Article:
Encouragement for the journey.
Greetings fellow travellers!
One of my friends from Clevedon wrote to me of an experience she had when visiting a church in Rotorua. A family friend took her to visit Victory Church. On the way there, this friend told her his story, one of pain and suffering. He told how he had been in and out of jail, of his broken marriage and how his sister had been stabbed 27 times. She was amazed to see the tough sturdy man with tattoos cry as he spoke.
And then, they arrived at the church where she found things very different from her usual Sunday morning service. She wrote: ĎThere was no gloss there. The people were smelly!! Snot on children, mud on trousers, tattoos, scruffy clothes, alcohol on breath at 10.30 am, a singer on stage that couldnít hit a note, a sermon that was on the pastorís tablet that he lost mid sermonÖ
But my goodness, the welcome! They all greeted me. No one wanted to check in “where do I normally go to church? or am I a Christian? ” It was pure welcome. The brokenness of these people was apparent in their prayers and worship as they clapped, they sang, they went to the front and prostrated. There was such depth in their commitment. They were not frightened of their faith; they needed it, they relied on it. Faith was not a tack on optional extra†for these people.í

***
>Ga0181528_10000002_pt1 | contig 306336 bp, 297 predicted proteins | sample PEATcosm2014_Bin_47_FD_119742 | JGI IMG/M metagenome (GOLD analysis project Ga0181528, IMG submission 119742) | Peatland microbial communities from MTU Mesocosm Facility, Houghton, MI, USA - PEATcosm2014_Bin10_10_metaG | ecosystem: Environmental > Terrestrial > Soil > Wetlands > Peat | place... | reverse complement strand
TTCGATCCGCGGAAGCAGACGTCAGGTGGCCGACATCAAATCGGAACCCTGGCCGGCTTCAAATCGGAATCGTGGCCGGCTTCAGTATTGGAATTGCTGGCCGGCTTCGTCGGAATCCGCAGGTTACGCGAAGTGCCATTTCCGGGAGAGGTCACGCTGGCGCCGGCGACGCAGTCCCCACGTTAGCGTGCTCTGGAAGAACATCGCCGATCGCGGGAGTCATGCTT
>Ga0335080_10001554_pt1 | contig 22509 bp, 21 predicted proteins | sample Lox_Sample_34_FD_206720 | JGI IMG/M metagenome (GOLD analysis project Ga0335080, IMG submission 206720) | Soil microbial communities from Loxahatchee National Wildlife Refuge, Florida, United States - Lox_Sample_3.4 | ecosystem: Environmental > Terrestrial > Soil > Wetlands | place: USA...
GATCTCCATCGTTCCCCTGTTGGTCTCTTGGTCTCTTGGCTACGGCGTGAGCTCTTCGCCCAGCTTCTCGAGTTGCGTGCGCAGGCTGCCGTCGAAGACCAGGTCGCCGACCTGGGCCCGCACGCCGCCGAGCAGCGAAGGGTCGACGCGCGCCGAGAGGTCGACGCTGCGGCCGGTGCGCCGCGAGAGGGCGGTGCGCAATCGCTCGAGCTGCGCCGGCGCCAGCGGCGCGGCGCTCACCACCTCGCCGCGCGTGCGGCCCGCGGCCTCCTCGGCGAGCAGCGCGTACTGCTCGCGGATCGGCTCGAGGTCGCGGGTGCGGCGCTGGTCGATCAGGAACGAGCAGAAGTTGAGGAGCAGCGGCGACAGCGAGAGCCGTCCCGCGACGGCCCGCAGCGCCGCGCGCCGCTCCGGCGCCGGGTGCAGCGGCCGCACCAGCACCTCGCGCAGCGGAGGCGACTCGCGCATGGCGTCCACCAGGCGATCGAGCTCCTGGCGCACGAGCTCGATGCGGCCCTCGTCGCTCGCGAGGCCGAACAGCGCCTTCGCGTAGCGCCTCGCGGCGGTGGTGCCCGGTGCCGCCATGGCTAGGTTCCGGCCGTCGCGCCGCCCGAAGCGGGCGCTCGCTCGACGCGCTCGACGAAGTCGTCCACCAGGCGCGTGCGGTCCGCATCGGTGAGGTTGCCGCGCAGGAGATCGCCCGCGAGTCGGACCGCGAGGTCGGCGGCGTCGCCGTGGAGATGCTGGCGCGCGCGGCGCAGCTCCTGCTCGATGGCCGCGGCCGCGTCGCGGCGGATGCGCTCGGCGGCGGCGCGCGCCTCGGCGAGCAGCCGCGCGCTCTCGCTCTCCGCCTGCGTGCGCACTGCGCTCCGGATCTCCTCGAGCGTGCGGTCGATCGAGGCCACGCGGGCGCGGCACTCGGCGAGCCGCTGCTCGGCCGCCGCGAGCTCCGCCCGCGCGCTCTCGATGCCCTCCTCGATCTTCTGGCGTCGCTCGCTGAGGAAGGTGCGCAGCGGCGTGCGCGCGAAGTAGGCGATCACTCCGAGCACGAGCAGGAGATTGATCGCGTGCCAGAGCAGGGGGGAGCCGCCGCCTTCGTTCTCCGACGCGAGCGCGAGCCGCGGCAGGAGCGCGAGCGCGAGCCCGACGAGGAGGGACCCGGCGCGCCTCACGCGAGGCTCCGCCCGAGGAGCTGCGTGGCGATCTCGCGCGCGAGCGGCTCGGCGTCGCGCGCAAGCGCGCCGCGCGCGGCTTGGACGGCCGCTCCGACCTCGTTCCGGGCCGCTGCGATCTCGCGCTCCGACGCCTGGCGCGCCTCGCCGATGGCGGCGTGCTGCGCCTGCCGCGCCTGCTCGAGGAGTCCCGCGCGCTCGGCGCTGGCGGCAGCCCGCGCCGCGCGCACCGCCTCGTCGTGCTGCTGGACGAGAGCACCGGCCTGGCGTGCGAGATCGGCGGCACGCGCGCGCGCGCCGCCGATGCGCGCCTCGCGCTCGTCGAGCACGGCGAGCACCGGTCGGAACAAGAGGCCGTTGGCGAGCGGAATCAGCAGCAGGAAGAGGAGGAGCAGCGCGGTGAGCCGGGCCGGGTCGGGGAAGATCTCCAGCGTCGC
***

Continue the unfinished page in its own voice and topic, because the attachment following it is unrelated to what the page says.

My friend was both drawn in by such an outpouring of love and devotion, and at the same time not sure that this kind of church was quite Ďfor herí. But I think her experience holds some deep and important truths for us in our privilege and our tendency towards decent and orderly posturing. We have so much invested in status, in coping and managing and keeping it all together. I think that some of it isn’t exactly a mask we wear to fit in or to cover up, but itís more about a way of being that allows us to stay blind and numb to the inner poverty of our souls.
We don’t recognise ourselves as needing and interdependent on one another and wholly dependent on God – we think we’re on God’s team, which is the winning team, and we’re making useful contributions by being organised and responsible and successful. Not that those things are bad, they just aren’t truly REAL. When the power of the truly real touches us, it makes us uncomfortable as we must recognise our essential reliance on God and our tendency to put our trust in our home made alternatives. We must recognise our inability to ensure our own security and, once we are willing to see this as the truth, only then can we also hear and respond to Godís grace and the invitation by Love into love and into the fullness of life.
Peace and light,